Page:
8. 25-16
9. Source One Associates, Inc., is based in Poughquag, New York. Peter Easton, Source One’s president, is responsible for its daily operations. Between 1995 and 1997, Source One received requests 753754from persons in Massachusetts seeking financial information about individuals and businesses. To obtain this information, Easton first obtained the targeted individuals’ credit reports through Equifax Consumer Information Services by claiming that the reports would be used only in connection with credit transactions involving the consumers. From the reports, Easton identified financial institutions at which individuals held accounts and then called the institutions to learn the account balances by impersonating either officers of the institutions or the account holders. The information was then provided to Source One’s customers for a fee. Easton did not know why the customers wanted the information. The Commonwealth of Massachusetts filed a suit in a Massachusetts state court against Source One and Easton, alleging violations of the FCRA. Did the defendants violate the FCRA? Explain. Commonwealth v. Source One Associates, Inc., 436 Mass. 118, 763 N.E.2d 42 (2002).
The FTC needs to set tighter standards with regard to advertising aimed at children. The FTCA is supposed to protect consumers from deceptive advertising, and it is about time the FTC does its job and enforces the law.
Children are less sophisticated than adults, and they’re unable to separate reality from fiction. Therefore, they are more susceptible to the cunning ploys of marketing and advertising wizards. These people show no shame, endlessly manipulating small children just to make money.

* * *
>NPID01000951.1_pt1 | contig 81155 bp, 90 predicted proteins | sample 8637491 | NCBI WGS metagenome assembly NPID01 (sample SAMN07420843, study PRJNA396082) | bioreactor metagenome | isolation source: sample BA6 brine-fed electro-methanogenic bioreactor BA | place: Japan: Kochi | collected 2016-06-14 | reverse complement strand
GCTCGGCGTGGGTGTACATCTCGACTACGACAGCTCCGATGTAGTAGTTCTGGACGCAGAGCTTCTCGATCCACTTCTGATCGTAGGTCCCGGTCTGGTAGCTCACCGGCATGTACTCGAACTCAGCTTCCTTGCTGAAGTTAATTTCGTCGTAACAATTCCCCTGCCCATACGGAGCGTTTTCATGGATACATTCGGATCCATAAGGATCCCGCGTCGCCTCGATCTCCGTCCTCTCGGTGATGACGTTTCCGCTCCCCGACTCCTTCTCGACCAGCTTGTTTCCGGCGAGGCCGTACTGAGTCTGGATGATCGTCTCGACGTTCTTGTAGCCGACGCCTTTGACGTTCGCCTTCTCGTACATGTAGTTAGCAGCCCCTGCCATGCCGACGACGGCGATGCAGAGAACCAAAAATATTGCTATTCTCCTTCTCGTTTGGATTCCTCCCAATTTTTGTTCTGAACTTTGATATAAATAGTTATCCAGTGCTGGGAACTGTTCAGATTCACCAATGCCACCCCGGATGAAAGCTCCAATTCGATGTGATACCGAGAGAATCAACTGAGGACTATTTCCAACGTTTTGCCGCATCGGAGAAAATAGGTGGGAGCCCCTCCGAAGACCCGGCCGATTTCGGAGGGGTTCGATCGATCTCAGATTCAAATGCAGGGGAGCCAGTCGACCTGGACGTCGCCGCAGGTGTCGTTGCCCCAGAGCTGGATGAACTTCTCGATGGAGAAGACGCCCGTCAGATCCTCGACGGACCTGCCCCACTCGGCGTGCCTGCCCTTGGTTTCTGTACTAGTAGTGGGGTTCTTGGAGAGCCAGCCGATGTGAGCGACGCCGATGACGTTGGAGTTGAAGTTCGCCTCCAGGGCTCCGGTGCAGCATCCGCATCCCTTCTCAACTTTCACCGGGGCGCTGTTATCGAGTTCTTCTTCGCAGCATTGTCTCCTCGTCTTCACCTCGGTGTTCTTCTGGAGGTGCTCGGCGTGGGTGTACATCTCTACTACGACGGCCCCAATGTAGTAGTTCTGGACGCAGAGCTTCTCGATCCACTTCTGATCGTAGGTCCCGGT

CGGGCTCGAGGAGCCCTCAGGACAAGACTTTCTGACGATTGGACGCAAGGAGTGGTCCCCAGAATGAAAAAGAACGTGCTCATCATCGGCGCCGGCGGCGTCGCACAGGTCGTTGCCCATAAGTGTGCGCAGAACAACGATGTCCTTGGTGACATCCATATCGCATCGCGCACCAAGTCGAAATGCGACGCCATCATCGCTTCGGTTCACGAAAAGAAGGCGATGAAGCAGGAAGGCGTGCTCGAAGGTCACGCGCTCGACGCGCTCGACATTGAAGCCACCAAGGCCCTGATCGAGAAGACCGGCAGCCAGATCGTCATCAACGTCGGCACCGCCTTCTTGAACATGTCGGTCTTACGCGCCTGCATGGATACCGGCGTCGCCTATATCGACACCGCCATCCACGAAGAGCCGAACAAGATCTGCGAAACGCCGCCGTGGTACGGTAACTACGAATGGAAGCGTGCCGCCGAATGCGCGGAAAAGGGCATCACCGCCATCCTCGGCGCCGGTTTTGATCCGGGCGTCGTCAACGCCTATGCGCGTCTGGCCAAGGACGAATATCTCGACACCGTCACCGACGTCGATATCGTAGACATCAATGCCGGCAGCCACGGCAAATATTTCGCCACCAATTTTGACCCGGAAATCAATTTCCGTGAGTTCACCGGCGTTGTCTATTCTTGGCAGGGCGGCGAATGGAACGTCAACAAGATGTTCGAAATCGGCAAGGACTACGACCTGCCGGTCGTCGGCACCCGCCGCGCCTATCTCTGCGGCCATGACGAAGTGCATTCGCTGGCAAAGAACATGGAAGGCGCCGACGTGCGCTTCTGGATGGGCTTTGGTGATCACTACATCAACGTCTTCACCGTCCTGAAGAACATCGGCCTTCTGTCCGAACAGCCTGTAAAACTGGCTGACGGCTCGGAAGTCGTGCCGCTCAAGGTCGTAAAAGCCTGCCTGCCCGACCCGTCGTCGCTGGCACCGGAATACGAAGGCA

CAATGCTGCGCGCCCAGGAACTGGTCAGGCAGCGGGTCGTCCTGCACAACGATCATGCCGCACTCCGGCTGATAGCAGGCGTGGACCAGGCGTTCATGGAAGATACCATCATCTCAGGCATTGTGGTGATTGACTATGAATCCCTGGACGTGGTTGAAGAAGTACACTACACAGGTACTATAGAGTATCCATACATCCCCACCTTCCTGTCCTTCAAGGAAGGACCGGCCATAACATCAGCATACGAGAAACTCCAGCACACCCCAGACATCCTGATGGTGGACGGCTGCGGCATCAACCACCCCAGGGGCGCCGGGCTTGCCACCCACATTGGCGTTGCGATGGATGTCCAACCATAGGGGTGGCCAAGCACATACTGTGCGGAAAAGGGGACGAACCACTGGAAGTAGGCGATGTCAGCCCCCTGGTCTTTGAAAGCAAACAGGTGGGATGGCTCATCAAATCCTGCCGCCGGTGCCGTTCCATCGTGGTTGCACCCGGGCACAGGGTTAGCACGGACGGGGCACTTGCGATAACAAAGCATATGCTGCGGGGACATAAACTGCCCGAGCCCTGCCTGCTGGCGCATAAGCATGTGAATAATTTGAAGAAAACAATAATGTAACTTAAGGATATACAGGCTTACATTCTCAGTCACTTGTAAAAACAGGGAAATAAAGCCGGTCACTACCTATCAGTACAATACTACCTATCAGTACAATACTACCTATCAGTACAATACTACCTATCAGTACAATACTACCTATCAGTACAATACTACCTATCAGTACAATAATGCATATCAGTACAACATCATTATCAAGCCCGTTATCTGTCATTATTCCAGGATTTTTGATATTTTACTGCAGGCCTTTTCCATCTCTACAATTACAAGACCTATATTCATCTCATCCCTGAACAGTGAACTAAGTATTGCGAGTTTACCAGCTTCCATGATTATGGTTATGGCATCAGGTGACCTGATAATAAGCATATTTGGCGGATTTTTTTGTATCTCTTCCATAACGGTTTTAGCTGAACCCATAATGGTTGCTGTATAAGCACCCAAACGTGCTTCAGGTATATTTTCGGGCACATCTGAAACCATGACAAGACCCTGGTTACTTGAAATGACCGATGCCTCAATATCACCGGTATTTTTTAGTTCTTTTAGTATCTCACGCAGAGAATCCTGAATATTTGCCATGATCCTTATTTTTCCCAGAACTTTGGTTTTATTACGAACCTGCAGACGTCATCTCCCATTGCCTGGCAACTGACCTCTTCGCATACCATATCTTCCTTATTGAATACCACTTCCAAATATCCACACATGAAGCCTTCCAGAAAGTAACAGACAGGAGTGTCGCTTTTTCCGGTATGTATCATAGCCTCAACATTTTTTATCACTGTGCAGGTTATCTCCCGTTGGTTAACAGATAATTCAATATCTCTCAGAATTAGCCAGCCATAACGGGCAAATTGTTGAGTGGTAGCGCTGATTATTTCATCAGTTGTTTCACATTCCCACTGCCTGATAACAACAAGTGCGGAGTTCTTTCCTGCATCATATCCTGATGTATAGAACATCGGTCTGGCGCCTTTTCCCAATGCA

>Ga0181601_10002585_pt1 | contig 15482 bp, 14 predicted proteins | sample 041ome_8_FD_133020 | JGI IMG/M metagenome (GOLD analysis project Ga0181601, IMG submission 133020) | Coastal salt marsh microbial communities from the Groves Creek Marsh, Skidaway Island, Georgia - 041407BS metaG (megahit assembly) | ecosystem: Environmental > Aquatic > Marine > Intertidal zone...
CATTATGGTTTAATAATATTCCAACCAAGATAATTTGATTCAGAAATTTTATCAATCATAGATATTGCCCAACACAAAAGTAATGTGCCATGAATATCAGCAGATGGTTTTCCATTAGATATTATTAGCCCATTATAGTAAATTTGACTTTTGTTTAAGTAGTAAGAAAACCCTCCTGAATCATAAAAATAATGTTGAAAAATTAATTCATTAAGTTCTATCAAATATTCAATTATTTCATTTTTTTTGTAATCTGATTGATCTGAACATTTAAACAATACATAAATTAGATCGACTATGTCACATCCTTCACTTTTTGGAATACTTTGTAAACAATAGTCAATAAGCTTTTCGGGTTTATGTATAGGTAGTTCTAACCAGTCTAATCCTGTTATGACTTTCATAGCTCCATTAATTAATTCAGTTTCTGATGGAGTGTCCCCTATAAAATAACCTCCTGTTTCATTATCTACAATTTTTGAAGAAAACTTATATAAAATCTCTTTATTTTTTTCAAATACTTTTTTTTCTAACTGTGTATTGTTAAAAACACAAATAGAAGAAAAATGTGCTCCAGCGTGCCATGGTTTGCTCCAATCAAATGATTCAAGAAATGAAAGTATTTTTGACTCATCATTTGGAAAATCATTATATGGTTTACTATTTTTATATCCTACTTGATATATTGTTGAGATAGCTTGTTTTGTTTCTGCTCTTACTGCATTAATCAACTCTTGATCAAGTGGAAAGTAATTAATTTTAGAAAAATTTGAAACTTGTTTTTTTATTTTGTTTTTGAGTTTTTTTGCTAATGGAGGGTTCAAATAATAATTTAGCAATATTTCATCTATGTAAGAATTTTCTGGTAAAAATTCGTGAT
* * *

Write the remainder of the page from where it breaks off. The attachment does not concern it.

“How are our children being manipulated?” you ask. It’s obvious. Every time they turn on the TV, they’re subjected to a plethora of commercial advertisements. Many of the TV shows that kids watch are nothing more than half-hour advertisements for a particular toy. Additionally, the ads themselves mislead children. In the ads, toy companies show kids looking as happy and satisfied as possible while they play with the toys. The children who see these images are convinced that if they only had the toy, they would be just as happy. When they actually receive the toy, however, they find that it’s fun to play with for a few hours, but not much longer. They never experience the continuing climax of joy that the advertisers make them think they will. Such disappointments are likely to harm the children psychologically, making them become cynical at a young age.
For these reasons, the FTC must step in to protect our children from these money-hungry marketers. To fail to do so is to jeopardize America’s future: its children.
• 1. What primary ethical norm is downplayed by this argument?
• 2. In this argument, what is the relevant rule of law to which the author refers?
• 3. What reasons does the author give for tighter control of advertising aimed at children?
• 4. Please state opposing arguments to those set out by the author in this essay.
As e-commerce continues to grow in the United States and abroad, new consumer protection laws are needed. Now that you know something about current consumer protection laws in the United States, use the Internet to research recent developments in consumer protection for transactions through cyberspace. Make a list of recommendations for new regulations or rules that you would like to see enacted. What ethical norms are implicit in your recommendations?
ON THE INTERNET Here is a law library site that is a good place from which to begin your research about consumer protection issues.

Institute provides an overview of debtor–creditor law, as well as links to recent debtor–creditor law decisions. The Connecticut State Department of Consumer Protection website provides citizens of that state with consumer information. Many states similarly offer some form of consumer protection information online. The FTC maintains a website with consumer information. This site is the National Consumer Law Center, which provides a wealth of information on the topic of debtor–creditor relations and consumer protection.